The noise pollution and environmental impacts of the launch/landings sites might be an issue, too close to a city, not feasible, too far out, too unpractical and then the time gains are reduced.
For cargo it seems more feasible but then the cost might be too high.
João Gonçalves, Head of DevOps

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Creating energy from human waste – Bristol BioEnergy Centre

PeePower at Glastonbury

Are you taking the P***?!

No really, are you? There’s a chance we might just need it to power the planet of tomorrow. 

For decades amateur scientists have been experimenting with alternative methods to power things, whether it’s using vegetable oil as fuel for cars or using excess heat from a crematorium to power a swimming pool.

Now, a research lab in the University of West England, Bristol is experimenting with the power of urine to, erm, power!

The team, led by professor Ioannis Ieropoulos, are using a microbial fuel cell (MFC) that is able to generate electricity from naturally occurring biomass.

Bristol BioEnergy Centre recently successfully charged a mobile phone using MFCs fed with real, actual, human urine. 

The project has some notable funders, securing investment from the Bill & Melinda Gates foundation and the EU. 

The technology was trialled at Glastonbury Festival and was able to power the lighting at night of the 40 person urinal block – although as of yet we cannot verify whether the stimulant-laden urine of festival goers is more powerful than regular pee. 

What they said: 

“So inside the microbial fuel cell, we’ve got live organisms, live bugs – the same bugs that we find in sediment and in our guts. Those little organisms inside the MFC eat the fuel that we give them, and by eating it and breaking it down, they produce electrons, which are the electrons we see at the output of the MFC”
Professor Ioannis Ieropoulos, Project Lead – Bristol BioCentre

ValiVerdict: 8/10

Very likely. There are a lot of electrochemically active bacteria that, when provided with the right “food” are able to produce electrons as a “waste” to their natural metabolism. For instance the Geobacter sulfurreducens is a well-known bacteria that metabolises salts in electrolytes and in the process transfers electrons to the cell exterior.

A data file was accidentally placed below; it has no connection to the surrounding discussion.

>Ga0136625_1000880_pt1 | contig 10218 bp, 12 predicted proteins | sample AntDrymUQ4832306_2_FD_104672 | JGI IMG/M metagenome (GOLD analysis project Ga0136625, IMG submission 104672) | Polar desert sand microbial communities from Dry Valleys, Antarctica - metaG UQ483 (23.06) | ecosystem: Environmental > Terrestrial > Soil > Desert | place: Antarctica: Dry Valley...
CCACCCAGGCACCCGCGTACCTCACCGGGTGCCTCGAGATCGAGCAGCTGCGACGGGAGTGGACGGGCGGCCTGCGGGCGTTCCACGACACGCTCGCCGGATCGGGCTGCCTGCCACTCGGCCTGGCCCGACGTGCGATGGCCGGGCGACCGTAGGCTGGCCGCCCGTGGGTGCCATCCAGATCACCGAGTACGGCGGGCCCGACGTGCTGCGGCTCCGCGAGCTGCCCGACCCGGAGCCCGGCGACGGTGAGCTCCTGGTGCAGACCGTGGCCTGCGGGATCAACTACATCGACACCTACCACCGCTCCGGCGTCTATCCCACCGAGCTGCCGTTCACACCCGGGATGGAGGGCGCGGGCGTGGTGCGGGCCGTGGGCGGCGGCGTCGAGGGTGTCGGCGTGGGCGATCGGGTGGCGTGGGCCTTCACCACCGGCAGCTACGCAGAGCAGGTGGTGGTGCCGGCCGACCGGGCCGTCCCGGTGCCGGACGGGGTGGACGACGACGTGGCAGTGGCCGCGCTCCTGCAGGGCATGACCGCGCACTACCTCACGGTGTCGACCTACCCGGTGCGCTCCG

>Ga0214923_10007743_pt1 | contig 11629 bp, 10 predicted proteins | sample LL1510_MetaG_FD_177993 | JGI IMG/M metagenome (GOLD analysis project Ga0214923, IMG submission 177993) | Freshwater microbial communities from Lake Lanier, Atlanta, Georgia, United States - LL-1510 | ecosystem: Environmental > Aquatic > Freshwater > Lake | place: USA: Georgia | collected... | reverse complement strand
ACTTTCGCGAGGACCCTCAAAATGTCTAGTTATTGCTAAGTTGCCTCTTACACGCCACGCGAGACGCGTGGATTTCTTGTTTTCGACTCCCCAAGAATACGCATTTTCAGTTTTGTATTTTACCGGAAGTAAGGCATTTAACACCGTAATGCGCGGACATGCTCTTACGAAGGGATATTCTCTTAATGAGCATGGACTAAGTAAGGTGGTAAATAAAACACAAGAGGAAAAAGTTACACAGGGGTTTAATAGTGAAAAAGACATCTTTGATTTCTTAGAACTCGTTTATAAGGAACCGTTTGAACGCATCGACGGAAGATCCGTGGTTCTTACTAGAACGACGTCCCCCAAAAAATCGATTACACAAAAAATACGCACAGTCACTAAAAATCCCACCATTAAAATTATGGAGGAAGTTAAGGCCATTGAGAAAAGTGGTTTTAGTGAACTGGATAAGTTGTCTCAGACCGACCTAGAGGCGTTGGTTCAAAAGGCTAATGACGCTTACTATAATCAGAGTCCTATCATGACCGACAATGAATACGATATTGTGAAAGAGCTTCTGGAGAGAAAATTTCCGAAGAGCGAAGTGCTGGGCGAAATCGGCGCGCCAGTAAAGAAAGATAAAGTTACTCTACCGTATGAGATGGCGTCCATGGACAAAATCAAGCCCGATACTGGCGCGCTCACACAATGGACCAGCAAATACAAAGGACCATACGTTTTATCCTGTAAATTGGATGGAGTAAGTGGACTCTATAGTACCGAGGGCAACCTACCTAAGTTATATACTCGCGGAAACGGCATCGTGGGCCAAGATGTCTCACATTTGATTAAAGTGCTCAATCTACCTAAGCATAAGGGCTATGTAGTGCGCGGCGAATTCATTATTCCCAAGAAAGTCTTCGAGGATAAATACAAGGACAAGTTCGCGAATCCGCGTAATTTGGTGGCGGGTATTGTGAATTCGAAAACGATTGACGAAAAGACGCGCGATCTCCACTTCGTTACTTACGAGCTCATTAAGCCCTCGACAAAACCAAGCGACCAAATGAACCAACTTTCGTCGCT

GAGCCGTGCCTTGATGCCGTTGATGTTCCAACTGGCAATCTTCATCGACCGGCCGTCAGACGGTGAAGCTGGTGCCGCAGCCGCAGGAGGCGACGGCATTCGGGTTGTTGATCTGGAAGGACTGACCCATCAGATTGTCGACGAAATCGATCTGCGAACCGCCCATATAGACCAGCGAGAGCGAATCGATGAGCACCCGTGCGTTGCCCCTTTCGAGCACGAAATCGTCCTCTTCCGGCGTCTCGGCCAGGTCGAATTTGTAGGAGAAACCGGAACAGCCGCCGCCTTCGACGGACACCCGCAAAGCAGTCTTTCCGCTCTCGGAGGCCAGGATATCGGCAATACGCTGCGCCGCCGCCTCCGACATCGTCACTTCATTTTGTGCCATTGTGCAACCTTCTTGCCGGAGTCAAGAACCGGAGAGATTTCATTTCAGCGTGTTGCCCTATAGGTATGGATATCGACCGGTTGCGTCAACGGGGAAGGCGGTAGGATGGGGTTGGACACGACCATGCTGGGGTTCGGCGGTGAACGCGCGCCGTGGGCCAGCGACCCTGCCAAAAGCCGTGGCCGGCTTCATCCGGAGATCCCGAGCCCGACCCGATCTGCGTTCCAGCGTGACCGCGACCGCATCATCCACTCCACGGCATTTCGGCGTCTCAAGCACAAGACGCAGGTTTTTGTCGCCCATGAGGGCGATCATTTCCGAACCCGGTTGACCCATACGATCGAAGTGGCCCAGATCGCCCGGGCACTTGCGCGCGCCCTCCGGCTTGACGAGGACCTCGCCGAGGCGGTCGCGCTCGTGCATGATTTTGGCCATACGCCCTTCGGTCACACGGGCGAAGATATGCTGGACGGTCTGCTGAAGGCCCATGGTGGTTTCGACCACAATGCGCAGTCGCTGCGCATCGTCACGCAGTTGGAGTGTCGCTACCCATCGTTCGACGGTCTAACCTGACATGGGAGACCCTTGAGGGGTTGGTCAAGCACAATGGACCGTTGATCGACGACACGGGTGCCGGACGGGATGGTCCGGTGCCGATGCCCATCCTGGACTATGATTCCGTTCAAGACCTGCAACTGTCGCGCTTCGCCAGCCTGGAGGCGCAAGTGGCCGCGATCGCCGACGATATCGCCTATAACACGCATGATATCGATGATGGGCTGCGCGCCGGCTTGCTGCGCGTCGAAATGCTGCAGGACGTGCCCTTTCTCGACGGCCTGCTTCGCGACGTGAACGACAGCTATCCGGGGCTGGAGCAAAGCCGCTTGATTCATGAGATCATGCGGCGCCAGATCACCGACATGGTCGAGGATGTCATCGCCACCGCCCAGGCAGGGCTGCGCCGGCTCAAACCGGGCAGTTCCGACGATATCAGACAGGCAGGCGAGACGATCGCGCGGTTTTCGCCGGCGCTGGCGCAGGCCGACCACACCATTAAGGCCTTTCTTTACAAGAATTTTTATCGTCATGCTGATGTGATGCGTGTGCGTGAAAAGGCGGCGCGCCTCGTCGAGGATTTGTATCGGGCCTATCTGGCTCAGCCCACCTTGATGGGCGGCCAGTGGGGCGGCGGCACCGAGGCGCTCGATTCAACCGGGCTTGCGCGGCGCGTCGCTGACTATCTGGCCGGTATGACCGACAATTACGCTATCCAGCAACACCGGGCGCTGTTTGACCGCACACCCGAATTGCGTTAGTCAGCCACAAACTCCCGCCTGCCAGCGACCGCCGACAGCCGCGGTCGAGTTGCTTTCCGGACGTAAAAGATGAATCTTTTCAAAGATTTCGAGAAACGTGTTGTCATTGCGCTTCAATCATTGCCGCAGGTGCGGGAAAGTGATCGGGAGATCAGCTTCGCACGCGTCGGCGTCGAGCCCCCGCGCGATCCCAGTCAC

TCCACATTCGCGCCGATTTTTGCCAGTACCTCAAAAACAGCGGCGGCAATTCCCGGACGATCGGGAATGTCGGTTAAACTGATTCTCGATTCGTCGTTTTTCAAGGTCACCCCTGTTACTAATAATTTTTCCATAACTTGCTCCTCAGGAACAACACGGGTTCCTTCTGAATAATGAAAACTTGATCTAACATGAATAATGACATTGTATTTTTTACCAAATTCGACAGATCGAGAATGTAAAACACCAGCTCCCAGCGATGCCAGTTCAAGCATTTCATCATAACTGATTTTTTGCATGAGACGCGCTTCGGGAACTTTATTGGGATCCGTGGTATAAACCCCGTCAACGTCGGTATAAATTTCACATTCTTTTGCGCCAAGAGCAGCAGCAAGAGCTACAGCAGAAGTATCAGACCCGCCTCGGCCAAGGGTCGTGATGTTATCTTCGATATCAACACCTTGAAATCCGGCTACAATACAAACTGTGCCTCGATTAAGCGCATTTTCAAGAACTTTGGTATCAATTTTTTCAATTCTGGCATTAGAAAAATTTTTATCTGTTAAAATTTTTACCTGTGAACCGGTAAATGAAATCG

In the right conditions and with the right “food” those bacteria would be able to produce enough electricity to power low-power applications such as LED lights. Here, our pee might just be their perfect lunch for energy production.
Paul Grey – Customer Success Engineer

Carbon Capture into baking soda – Tata Chemicals

Carbon Capture for baking soda with Tata steel

A $24 million project to remove carbon dioxide from the atmosphere and turn it into sodium bicarbonate (aka that tub of baking soda lurking in your kitchen cupboards) has been launched by Tata Chemicals in the UK. 

Tata Chemicals is one of Europe’s leading producers of sodium carbonate, salt and baking soda, and in June 2022 opened their new plant in the north-west of England and is the UK’s biggest carbon capture project.

Tata says its plant will capture 40,000 tonnes of carbon from the atmosphere (the equivalent of taking 20,000 cars off of the road) and much of this will be purified and turned into sodium bicarbonate.

This will then be used for haemodialysis for kidney disease patients, pharmaceutical tablets and food grade baking soda.

What they say:

“The completion of the carbon capture and utilization plant enables us to reduce our carbon emissions, whilst securing our supply of high purity carbon dioxide, a critical raw material, helping us to grow the export of our pharmaceutical grade products across the world”
Martin Ashcroft – managing director – Tata Chemicals Europe

ValiVerdict: 8/10

Interesting concept, and if the need for high purity CO2 exists, specially in the medicine industry, then future is assured.

The company behind it, Tata, is already a big player with enough chemical expertise to give this a unique credibility.
João Gonçalves – Head of DevOps

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Article written & researched by Andy Richards & Filipa Sofio